The city of Detroit may face a slew of new lawsuits, as medical marijuana dispensaries without permits are forced to shut down.
The state sent to cease and desist letters to 211 medical marijuana dispensaries last week. 161 are in Detroit. The reason: those establishments failed to get local permits before the Feb. 15 deadline to apply for state licenses.
But a “significant handful” of those Detroit dispensaries are not fly-by-night operations flouting the rules, says Michael Stein, an attorney representing some marijuana dispensaries. Instead, Stein says they were stuck in the middle of Detroit’s permitting process.
“Detroit has a significant amount of dispensary businesses that should be allowed to stay open because they’re going through the process,” Stein said.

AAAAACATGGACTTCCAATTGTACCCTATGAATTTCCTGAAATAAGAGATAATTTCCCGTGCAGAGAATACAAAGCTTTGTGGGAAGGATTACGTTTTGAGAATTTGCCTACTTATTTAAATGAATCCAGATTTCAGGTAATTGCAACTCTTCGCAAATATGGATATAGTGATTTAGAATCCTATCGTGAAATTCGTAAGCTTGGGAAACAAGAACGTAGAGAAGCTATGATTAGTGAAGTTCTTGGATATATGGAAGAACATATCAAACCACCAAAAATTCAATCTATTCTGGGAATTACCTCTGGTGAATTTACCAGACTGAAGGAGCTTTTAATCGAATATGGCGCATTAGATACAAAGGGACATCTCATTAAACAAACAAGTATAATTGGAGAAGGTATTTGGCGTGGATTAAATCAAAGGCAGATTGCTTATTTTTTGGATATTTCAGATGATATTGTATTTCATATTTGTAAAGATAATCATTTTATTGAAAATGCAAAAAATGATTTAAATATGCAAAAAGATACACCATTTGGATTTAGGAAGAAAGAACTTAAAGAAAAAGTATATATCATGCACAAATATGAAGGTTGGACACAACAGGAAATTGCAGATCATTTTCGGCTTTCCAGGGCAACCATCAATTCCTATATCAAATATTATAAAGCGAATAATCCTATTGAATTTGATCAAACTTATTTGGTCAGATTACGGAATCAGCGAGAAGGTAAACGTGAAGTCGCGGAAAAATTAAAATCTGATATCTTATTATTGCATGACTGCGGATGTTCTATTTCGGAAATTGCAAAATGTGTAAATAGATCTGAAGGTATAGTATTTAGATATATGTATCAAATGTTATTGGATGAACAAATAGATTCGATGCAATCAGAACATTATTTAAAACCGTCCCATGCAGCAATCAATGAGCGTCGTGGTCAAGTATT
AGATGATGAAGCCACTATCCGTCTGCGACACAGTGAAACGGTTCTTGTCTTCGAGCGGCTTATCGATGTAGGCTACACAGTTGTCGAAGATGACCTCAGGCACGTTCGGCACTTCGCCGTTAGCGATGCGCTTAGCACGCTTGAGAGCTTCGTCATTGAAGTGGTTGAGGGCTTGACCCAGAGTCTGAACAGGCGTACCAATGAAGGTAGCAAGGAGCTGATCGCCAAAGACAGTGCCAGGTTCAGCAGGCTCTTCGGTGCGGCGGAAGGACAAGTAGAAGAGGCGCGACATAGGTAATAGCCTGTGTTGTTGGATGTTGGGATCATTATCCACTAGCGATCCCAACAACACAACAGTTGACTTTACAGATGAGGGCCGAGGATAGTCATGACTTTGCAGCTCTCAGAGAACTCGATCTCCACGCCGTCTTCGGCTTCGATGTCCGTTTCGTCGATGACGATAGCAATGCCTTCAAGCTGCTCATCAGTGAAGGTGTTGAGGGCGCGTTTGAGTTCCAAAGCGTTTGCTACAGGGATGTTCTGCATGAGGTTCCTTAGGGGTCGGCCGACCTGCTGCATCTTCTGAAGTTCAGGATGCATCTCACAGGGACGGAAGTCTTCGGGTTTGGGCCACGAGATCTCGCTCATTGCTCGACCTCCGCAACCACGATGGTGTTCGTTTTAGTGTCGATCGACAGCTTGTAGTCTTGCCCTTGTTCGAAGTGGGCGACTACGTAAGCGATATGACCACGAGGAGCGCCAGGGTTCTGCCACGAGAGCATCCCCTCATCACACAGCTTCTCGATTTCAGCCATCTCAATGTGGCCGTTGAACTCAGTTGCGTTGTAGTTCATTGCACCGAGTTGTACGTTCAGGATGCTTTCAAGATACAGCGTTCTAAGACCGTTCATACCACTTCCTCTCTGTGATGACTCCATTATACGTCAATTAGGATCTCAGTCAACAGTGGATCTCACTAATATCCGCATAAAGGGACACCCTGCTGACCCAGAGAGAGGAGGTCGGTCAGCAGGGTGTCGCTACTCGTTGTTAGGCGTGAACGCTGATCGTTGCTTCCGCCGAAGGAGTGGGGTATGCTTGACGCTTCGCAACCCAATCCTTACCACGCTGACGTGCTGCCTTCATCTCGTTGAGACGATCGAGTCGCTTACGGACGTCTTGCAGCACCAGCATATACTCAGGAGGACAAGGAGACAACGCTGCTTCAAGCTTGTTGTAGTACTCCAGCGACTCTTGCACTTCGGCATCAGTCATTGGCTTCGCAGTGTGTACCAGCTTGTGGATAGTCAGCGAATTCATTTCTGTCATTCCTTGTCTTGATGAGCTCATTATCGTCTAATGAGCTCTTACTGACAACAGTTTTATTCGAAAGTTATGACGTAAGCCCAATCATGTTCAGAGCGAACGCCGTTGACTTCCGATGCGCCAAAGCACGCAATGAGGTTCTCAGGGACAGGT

“Those are not bad actors. Those are people who are not open illegally. They’re businesses that simply have not had time to complete the process to get their application into the state by the Feb. 15 deadline.”
Stein says some of those dispensaries had conditional approvals from the city when the state deadline rolled around, but couldn’t apply for state licenses because they didn’t get a chance to get a final decision from Detroit’s zoning board.
“They just haven’t had an opportunity to complete the process. Their failure to complete the process has nothing to do with them. It simply has to do with the city of Detroit’s scheduling,” argued Stein, who calls Detroit’s permitting process “punitive.”
Ironically, Stein says some dispensary clients that were denied by the city’s zoning board were actually able to apply for state licenses because they were on record with pending appeals.
But now that all other non-permitted dispensaries have been forced to close, Stein says those caught in the permitting process have no recourse except suing the city.
“The only other option that these